# Binary Search Algorithm

Binary search is a clever way to fine an item in a sorted array in `O(lgn)` time. It involves iterat…

A binary search algorithm finds an item in a sorted list in `O(lg(n))` time.

A brute force search would walk through the whole list, taking O(n) time in the worst case.

Let's say we have a sorted list of numbers. To find a number with a binary search, we:

1. Start with the middle number: is it bigger or smaller than our target number? Since the list is sorted, this tells us if the target would be in the left half or the right half of our list.
2. We've effectively divided the problem in half. We can "rule out" the whole half of the list that we know doesn't contain the target number.
3. Repeat the same approach (of starting in the middle) on the new half-size problem. Then do it again and again, until we either find the number of "rule out" the whole set.

We can do this recursively, or iteratively. Here's an iterative version:

```def binary_search(target, nums):
"""See if target appears in nums"""

# We think of floor_index and ceiling_index as "walls" around
# the possible positions of our target, so by -1 below we mean
# to start our wall "to the left" of the 0th index
# (we *dont't* mean "the last index")
floor_index = -1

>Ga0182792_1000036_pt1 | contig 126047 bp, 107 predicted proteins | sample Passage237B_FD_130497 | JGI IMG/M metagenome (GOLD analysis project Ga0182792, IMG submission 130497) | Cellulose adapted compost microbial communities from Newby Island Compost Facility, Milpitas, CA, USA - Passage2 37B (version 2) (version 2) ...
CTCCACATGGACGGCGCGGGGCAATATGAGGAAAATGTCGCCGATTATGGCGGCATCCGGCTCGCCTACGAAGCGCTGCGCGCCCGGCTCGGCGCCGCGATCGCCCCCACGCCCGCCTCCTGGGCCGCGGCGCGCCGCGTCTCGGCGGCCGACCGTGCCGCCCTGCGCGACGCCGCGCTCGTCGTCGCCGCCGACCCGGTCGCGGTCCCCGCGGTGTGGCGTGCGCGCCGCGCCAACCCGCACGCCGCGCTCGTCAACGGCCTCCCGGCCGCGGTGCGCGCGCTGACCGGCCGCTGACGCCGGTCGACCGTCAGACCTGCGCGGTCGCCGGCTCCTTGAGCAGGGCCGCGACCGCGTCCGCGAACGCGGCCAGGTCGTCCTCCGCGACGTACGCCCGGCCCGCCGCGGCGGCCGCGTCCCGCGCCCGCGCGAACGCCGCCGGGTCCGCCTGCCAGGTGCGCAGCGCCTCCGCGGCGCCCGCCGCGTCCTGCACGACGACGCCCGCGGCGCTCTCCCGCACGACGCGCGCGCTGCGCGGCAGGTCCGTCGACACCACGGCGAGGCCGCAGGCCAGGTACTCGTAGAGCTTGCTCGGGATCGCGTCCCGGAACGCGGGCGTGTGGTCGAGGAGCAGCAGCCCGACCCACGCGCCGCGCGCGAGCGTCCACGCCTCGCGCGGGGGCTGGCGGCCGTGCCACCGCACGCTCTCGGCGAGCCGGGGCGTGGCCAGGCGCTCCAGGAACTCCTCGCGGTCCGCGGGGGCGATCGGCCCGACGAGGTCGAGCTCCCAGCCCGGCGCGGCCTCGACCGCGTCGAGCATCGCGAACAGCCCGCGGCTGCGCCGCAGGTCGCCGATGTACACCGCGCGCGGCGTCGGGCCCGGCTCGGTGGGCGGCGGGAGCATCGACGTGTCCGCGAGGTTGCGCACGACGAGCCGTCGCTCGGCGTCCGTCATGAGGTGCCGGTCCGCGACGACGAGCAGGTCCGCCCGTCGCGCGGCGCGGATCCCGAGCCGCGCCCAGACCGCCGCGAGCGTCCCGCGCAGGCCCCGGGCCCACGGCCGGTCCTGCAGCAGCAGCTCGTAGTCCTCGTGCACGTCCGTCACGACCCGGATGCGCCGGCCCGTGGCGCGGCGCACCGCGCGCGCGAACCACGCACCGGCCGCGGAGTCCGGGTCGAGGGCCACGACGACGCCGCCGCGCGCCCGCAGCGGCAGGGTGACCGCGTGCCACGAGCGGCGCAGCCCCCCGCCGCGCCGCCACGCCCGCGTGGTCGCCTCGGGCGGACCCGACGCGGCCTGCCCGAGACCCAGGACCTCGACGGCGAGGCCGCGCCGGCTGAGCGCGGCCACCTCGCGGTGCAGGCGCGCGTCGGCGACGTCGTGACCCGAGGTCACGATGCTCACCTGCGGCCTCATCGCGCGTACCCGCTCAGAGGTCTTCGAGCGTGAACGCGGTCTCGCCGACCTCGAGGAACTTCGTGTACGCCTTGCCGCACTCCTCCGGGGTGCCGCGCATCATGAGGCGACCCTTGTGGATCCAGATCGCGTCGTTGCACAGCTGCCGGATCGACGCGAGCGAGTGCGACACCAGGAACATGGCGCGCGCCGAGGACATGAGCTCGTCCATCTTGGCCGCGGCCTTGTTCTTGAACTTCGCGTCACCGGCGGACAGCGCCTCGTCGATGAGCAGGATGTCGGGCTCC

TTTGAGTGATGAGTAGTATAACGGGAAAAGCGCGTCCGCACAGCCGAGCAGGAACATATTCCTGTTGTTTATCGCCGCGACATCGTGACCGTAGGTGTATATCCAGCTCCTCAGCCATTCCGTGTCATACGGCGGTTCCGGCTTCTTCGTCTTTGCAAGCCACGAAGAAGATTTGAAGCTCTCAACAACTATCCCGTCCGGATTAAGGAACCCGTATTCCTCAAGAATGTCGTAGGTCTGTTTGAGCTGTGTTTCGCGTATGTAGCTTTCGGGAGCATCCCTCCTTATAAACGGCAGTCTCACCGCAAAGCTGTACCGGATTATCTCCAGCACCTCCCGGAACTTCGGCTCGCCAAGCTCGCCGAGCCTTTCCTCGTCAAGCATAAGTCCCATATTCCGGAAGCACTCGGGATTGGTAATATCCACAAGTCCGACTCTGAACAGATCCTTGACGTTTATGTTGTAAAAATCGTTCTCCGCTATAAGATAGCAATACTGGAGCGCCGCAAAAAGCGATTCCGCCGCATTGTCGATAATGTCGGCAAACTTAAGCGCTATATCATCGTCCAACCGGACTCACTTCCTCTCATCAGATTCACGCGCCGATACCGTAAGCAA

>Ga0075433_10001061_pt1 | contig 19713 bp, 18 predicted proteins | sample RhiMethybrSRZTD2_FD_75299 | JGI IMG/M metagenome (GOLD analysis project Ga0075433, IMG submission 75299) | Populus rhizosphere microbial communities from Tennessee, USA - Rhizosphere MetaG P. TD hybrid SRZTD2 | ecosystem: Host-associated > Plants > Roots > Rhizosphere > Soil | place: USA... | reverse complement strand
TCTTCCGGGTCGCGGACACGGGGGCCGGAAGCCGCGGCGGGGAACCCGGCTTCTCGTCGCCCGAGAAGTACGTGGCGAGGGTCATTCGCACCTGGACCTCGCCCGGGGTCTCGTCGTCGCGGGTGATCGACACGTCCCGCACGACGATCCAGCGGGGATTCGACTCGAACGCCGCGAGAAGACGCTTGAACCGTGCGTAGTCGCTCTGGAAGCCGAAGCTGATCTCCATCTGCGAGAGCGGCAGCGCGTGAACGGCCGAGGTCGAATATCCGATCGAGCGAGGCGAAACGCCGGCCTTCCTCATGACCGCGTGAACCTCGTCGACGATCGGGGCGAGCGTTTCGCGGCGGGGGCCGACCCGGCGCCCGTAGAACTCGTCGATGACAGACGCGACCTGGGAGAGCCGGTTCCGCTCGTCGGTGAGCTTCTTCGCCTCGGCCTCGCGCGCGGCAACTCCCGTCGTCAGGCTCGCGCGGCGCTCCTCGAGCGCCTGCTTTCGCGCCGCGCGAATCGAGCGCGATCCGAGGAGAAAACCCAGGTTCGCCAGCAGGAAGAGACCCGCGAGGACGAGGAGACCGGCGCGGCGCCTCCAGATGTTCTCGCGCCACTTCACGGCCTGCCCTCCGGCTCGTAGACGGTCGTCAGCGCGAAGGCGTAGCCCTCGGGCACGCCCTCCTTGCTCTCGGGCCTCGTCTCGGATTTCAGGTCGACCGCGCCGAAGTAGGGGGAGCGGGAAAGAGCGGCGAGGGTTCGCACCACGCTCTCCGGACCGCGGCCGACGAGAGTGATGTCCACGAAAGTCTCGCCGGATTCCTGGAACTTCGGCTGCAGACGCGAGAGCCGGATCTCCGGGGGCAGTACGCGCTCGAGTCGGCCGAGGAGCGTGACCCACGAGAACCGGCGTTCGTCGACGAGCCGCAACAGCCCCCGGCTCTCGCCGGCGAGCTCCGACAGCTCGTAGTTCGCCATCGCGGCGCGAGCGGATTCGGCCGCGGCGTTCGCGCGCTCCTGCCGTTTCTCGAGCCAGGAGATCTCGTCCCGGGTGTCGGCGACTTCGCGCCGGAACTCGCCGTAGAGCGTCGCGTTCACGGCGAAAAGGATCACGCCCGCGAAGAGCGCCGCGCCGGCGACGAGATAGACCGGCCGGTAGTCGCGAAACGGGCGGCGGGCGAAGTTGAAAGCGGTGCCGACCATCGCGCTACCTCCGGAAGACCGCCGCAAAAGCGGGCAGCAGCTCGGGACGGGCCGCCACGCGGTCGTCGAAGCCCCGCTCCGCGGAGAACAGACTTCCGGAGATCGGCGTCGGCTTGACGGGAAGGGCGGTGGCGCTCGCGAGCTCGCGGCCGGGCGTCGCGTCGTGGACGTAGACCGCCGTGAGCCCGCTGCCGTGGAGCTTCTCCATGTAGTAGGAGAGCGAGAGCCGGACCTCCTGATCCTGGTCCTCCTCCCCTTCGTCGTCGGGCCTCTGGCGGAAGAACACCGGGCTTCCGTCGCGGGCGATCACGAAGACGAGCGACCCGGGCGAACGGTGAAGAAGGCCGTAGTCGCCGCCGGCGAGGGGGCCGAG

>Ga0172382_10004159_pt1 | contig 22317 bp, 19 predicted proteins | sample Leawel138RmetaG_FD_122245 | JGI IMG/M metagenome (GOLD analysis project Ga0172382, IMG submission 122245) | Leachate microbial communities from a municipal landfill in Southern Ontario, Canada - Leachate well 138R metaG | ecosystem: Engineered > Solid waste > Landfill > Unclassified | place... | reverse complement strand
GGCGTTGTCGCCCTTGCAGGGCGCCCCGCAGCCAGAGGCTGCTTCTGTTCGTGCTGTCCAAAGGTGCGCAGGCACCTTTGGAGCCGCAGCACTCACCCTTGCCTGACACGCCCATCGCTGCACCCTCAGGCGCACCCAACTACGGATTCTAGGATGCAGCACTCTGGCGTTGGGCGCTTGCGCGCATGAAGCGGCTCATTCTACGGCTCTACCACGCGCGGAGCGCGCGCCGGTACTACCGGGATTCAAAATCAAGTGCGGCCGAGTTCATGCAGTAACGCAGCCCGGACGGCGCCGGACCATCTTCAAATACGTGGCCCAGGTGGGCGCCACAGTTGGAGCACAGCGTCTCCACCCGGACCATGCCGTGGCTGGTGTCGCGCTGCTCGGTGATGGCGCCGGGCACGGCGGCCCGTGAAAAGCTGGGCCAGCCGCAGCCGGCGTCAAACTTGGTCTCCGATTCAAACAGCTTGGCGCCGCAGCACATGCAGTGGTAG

ceiling_index = len(nums)

# If there isn't at least 1 index between floor and ceiling,
# we've run out of guesses and the number must not be present
while floor_index + 1 < ceiling_index:

# Find the index ~halfway between the floor and ceiling
# We use integer division, so we'll never get a "half index"
distance = ceiling_index - floor_index
half_distance = distance // 2
guess_index = floor_index + half_distance

guess_value = nums[guess_index]

if guess_value == target:
return True

if guess_value > target:
# Target is to the left, so move ceiling to the left
ceiling_index = guess_index
else:
# Target is to the right, so move floor to the right
floor_index = guess_index

return False
```

How did know the time cost of binary search was `O(lg(n))` ? The only non-constant part of our time cost is the number of times our while loop runs. Each step of our while loop cuts the range (dictated by `floor_index` and `ceiling_index` in half, until our range has just one element left.)

So the question is, "how many times must we divide our original list size (n) in half until we get down to 1?"

n * 1/2 * 1/2 * 1/2 * 1/2 * … = 1

How many `1/2`'s are there? We don't know yet, but we can call that number `x`:

n * (1/2)x = 1

Now we solve for `x` :

n * 1x/2x = 1

n * 1/2x = 1

n/2x = 1

n = 2x

Now to get the `x` out of the exponent. How do we do that? Logarithms.

Recall that log10100 means, "what power must we raise 10 to, to get 100"? The answer is 2.

So in this case, if we take the log2 of both sides…

log2n = log22x

The right hand side asks, "what power must we raise 2 to, to get 2x?" Well, that's just `x` .

log2n = x

So there it is. The number of times we must divide `n` in half to get down to 1 is log2n . So our total time cost is O(lg(n))

Careful: we can only use binary search if the input list is already sorted.

Date: 2020-01-30 Thu 18:49

Created: 2020-02-08 Sat 21:25

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